The gzip_comp_level directive takes a single argument: level, which allows for leveraging the speed of compression against the quality of compression.  Acceptable values for level range from 1 to 9 where 1 utilizes the fastest, albeit lowest quality algorithm and 9 utilizes the slowest, but highest quality algorithm.

One noteworthy point about the gzip_comp_level directive is that the Nginx default compression level does not match the GNU default.  By default, Nginx sets the gzip_comp_level to 1 whereas GNU gzip sets the level to 6.  It is generally recommended to follow suit with the GNU default of 6 unless there is a reason to adjust it.


 The gzip_disable directive takes an unspecified amount of regular expressions as arguments that match user agents that should be excluded from the normal response gzip compression.  This allows for supporting older browsers, proxy servers, and firewalls that do not provide an appropriate Accept-Encoding request header.

There also exists a special value for this directive, msie6 that corresponds to the regular expression MSIE [4-6]\. that is not subject to pattern matching and is therefore faster.  Unless there are additional special circumstances, it is generally recommended to use msie6 as the value for this directive.


The gzip_http_version directive allows the web-server to determine the minimum http protocol version to enable response compression.  At the time of this writing, the current http version is 1.1, which also happens to be the default value for this directive.

It is conceivable in some circumstances that 1.0 can be specified, thus enabling compression on http 1.0 connections.  This does come at a subtle cost however, as the Content-Length header will not be set, thus making keep-alive connections impossible.1  Determining whether or not to trade keep-alive potential for response compression is determined on a case by case basis depending on the content being served versus the traffic patterns of the clients.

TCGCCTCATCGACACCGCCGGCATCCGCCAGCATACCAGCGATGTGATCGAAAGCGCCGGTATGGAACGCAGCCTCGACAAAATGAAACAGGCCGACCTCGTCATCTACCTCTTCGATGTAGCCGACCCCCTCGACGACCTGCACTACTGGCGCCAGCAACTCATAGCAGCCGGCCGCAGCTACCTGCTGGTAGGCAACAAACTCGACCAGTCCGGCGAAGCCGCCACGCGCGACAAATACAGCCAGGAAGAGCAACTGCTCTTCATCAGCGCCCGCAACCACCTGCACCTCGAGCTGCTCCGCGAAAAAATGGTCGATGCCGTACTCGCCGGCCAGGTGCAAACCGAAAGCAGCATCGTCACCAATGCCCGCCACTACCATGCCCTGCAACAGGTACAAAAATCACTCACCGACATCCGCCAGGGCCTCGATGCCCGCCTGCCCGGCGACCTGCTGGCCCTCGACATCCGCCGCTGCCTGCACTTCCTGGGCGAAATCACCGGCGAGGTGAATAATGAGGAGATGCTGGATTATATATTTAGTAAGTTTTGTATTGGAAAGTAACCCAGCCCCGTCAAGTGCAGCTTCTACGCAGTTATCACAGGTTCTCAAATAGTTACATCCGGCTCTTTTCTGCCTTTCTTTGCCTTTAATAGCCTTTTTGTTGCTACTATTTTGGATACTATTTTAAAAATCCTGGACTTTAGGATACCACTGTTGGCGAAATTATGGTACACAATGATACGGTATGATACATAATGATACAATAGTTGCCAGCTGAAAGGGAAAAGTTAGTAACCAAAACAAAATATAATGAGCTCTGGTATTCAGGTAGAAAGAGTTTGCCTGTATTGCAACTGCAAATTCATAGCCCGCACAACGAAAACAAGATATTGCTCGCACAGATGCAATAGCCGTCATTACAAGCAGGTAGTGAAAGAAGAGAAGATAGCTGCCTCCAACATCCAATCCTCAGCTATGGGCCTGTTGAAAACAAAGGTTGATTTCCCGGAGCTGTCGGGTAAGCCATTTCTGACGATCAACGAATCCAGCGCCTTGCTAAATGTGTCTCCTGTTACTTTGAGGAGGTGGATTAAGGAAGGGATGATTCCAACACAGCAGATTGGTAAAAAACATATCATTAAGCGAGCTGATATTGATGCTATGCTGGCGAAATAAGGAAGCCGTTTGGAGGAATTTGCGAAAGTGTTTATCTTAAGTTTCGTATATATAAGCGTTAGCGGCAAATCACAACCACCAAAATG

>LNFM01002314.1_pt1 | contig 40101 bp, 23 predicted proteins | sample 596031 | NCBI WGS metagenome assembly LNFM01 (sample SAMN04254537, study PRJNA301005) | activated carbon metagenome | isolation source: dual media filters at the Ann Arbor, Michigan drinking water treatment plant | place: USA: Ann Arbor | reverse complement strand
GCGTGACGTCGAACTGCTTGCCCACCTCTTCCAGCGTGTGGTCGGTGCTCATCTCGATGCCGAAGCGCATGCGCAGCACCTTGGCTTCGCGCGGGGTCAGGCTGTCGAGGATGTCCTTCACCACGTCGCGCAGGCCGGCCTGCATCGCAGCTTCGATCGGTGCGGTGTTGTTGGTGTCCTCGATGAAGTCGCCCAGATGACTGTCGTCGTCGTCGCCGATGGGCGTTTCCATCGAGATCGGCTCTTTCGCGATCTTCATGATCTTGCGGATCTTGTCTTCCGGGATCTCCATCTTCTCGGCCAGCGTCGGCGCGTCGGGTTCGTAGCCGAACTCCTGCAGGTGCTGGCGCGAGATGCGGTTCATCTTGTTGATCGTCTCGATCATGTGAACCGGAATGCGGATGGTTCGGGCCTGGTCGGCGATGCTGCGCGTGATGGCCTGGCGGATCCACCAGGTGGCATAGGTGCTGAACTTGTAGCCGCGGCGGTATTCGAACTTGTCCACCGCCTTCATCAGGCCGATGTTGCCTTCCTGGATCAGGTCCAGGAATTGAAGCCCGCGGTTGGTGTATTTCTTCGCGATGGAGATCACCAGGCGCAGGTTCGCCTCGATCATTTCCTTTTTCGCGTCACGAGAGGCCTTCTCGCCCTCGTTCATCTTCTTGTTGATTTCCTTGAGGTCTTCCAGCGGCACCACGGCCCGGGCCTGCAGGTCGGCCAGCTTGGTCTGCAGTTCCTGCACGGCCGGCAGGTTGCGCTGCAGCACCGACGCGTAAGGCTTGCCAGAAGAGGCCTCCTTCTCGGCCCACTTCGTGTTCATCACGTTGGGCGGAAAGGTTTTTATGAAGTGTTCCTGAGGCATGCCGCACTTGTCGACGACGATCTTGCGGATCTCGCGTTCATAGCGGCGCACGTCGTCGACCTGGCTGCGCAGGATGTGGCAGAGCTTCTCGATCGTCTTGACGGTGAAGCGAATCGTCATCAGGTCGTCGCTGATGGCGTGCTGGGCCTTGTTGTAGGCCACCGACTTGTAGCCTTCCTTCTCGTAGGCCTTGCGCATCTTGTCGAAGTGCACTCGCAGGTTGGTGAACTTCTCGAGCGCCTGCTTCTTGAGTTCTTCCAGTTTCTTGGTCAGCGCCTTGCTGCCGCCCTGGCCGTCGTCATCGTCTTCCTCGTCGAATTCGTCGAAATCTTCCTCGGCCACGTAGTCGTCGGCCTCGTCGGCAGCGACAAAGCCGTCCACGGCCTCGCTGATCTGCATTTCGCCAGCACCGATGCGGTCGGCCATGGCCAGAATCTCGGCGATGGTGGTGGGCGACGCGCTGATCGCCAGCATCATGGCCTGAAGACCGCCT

The gzip_proxied directive allows for specialized treatment of requests that bear a Via http header field (that is, requests that appear to have come from a proxy).  Normally this directive comes into play when Nginx is used as the origin server behind one or more reverse caches.  It is general advisable to not compress any responses going back to a proxy that will be cached for a time on said proxy.  Consider the following setup:


 Consider for a moment that in the above setup the origin server (Nginx) was configured to cache the responses to all requests coming in from the CDN cluster. In the above scenarios, "normal use" - which consists of HTTP/1.1 requests that are normally cached by the CDN cluster would function without any unnecessary overhead.  The second scenario however would require one of the CDN nodes to decompress the cached response, look up the requested byte-range, and then optionally re-compress the requested range before sending it back to the client.  The third scenario, a client that does not support gzip encoding, would fall into the same situation - forcing the CDN to decompress the content before sending the response to the client.

By conditionally compressing the responses to incoming requests based upon whether or not the CDN is expected to cache the result, it is possible to prevent the above scenarios.  As a final note, if it is known ahead of time that the majority of requests will not fall under the second and third scenarios, then it may be beneficial to implement pre-compiled assets via the gzip_static directive.  The gzip_static directive is covered later in this article under the ngx_http_gzip_static_module section.

There are several values that can be used in conjunction with each-other to offer granular control of how proxied requests are handled.


Setting the off parameter takes precedence over any and all others.  Absolutely no proxied requests will be subject to compression.  The default value for gzip_proxied is off.